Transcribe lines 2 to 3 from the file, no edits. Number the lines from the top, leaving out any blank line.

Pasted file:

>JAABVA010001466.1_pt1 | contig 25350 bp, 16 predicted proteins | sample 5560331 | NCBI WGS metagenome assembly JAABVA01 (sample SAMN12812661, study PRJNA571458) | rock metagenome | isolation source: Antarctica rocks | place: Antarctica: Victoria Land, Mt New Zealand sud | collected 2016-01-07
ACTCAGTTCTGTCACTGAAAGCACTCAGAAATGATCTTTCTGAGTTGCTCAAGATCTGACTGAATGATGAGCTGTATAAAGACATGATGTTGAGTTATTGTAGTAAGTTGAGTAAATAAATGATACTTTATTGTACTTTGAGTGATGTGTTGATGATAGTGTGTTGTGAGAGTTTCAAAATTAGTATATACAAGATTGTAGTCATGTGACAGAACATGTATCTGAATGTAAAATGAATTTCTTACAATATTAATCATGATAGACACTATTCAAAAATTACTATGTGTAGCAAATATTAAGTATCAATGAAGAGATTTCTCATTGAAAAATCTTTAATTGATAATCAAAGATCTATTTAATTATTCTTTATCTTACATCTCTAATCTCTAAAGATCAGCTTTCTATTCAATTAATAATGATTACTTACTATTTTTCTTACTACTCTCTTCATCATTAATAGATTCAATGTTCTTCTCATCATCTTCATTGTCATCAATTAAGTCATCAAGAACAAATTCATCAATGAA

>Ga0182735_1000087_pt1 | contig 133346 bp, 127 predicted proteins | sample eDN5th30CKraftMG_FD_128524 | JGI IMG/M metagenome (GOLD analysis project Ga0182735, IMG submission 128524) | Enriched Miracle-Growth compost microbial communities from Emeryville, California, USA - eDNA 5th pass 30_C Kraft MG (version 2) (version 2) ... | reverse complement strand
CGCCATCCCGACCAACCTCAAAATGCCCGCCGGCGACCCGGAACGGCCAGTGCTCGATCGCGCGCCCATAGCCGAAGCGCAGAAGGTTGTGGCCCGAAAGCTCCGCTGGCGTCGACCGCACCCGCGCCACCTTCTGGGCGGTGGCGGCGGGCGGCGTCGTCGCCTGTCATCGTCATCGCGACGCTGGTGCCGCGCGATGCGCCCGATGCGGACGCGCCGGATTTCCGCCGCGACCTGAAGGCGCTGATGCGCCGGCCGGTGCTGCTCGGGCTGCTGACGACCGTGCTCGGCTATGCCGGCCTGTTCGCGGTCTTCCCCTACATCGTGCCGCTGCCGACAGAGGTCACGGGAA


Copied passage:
ACTCAGTTCTGTCACTGAAAGCACTCAGAAATGATCTTTCTGAGTTGCTCAAGATCTGACTGAATGATGAGCTGTATAAAGACATGATGTTGAGTTATTGTAGTAAGTTGAGTAAATAAATGATACTTTATTGTACTTTGAGTGATGTGTTGATGATAGTGTGTTGTGAGAGTTTCAAAATTAGTATATACAAGATTGTAGTCATGTGACAGAACATGTATCTGAATGTAAAATGAATTTCTTACAATATTAATCATGATAGACACTATTCAAAAATTACTATGTGTAGCAAATATTAAGTATCAATGAAGAGATTTCTCATTGAAAAATCTTTAATTGATAATCAAAGATCTATTTAATTATTCTTTATCTTACATCTCTAATCTCTAAAGATCAGCTTTCTATTCAATTAATAATGATTACTTACTATTTTTCTTACTACTCTCTTCATCATTAATAGATTCAATGTTCTTCTCATCATCTTCATTGTCATCAATTAAGTCATCAAGAACAAATTCATCAATGAA

>Ga0182735_1000087_pt1 | contig 133346 bp, 127 predicted proteins | sample eDN5th30CKraftMG_FD_128524 | JGI IMG/M metagenome (GOLD analysis project Ga0182735, IMG submission 128524) | Enriched Miracle-Growth compost microbial communities from Emeryville, California, USA - eDNA 5th pass 30_C Kraft MG (version 2) (version 2) ... | reverse complement strand